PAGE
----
• Join over 1.2 million students every month
  • Accelerate your learning by 29%
  • Unlimited access from just £6.99 per month

'In Pride and Prejudice, Austen explores the conditions that will allow for the right kind of marriage. Which of the marriages do you think she sees as likely to be the happiest, and why?

Extracts from this document...

Introduction

'In Pride and Prejudice, Austen explores the conditions that will allow for the right kind of marriage. Which of the marriages do you think she sees as likely to be the happiest, and why? In Pride and Prejudice, Austen explores the conditions that she believes are required for true happiness through different couples. The couples that she sees to have promising, long lasting relationships are portrayed through characters, which complement one another. She also shows how romantic feelings can overwhelm us. Couples where parties are in love with each other seem very happy, but even so, Austen shows us that this does not mean a long lasting relationship. Austen shows what she believes to be the contributing factors of a happy relationship with longevity, through how she portrays the main characters and their relationships. We are first introduced to Mr and Mrs Bennet at the beginning of the novel; it is their absurd personality clash that causes us to look for qualities in their relationship that could make a good marriage; their, seemingly, satisfied demeanours must not fool us into believing that theirs is a happy marriage. ...read more.

Middle

She also seems to think that her sisters envy her. This shows her immaturity. Only time can tell what will happen when she eventually grows up and sees the misfortune of her situation. It is possible that this admiration for Wickam will be sustained, but more likely that as Lydia grows up she will resent Wickam for his actions. The likelihood that this marriage will be happy is extremely low. Neither partner knows the true personality of the other. Their personalities are similar. Both are frivolous, unprincipled, with 'high animal spirits.' Such roguish behaviour from both parties can only be detrimental to their marriage. The Marriage of Jane and Bingley is one of two marriages in the novel that was a result of a productive chase. Jane and Bingley formed an attachment early in the novel but were drawn apart. If the marriages between the Charlotte and Mr Collins and the marriage of Mr and Mrs Bennet signify discord then the ideal marriage should signify harmony. This is why Austen shows approval in the way she portrays their relationship. Both are pleasant and agreeable with 'pleasant countenance' and 'easy unaffected manners.' ...read more.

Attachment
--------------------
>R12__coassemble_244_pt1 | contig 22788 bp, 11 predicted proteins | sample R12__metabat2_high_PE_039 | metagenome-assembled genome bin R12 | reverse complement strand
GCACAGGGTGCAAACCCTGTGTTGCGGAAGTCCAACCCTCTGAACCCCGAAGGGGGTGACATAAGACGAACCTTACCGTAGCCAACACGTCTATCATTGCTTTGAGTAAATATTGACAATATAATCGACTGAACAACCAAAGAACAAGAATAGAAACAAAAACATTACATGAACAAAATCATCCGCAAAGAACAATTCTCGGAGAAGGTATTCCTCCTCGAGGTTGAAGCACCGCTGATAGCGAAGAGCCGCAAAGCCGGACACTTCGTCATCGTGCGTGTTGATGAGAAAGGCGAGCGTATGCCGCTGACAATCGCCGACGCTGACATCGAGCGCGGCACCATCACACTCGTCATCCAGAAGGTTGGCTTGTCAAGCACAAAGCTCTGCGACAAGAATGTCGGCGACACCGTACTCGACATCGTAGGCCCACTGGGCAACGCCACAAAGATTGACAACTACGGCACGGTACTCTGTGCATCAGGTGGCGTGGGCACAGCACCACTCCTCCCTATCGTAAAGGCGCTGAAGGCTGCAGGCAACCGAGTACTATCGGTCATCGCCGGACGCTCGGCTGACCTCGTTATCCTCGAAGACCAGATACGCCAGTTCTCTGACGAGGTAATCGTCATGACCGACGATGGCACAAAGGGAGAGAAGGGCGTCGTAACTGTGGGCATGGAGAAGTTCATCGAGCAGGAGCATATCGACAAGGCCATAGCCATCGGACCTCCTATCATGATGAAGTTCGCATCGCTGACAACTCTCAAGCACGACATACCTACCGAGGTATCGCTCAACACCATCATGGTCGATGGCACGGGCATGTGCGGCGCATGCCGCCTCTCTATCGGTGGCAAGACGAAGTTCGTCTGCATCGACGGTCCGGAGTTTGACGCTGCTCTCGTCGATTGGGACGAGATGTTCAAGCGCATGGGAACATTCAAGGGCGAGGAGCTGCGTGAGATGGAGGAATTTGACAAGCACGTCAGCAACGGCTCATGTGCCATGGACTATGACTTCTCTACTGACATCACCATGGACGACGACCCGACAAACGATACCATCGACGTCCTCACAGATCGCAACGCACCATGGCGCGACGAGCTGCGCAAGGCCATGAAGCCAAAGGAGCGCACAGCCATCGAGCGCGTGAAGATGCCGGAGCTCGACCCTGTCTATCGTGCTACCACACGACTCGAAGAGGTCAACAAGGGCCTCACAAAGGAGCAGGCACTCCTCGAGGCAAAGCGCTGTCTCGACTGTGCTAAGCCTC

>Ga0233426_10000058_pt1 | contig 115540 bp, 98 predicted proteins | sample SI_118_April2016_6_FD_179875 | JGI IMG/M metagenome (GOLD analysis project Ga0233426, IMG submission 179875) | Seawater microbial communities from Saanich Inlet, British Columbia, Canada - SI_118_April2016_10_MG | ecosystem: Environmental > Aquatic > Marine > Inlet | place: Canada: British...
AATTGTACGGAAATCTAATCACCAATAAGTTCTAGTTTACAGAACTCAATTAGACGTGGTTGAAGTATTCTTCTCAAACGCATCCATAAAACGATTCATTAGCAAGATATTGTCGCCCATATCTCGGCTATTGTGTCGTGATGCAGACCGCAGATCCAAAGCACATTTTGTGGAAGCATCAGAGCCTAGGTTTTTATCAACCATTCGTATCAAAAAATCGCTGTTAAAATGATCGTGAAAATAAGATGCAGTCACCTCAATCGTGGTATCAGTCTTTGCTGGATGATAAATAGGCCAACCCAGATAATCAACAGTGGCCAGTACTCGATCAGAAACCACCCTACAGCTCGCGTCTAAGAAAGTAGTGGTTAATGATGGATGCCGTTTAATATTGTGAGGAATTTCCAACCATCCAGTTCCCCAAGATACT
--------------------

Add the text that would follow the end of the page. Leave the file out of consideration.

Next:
Conclusion

We see this in her deeply strong adversity to the idea of Lydia exposing herself publicly in any way. Elizabeth and Darcy achieve their mutual admiration and respect only though the painful process of stripping away misunderstanding and self-deception, as they reveal to each other in chapter 58. Their marriage is rational because they have learned to know why they love each other and it is secure because it is hard-won. Austen portrays theirs to be the happiest match. She shows the ease and compatibility of their characters through the long journey that their relationship takes. She shows her opinion of marriage between classes through the two most explored couples, Jane and Bingley and Darcy and Elizabeth. We know that she, therefore, believes that is if is a match that is meant to be, then financial status will be unimportant. It is important that we analyse her views, as they appear to be different to common opinion at the time. She shows that women with 'sweet countenance and good nature' are equally 'marriageable' to the 'vivacious and witty'. She even shows the latter is more likely to be successful. Therefore, I believe that Austen sees the marriage of Elizabeth and Darcy to be the happiest and most promising. Charlie Matthews 10C 28/04/2007 1 of 3 ...read more.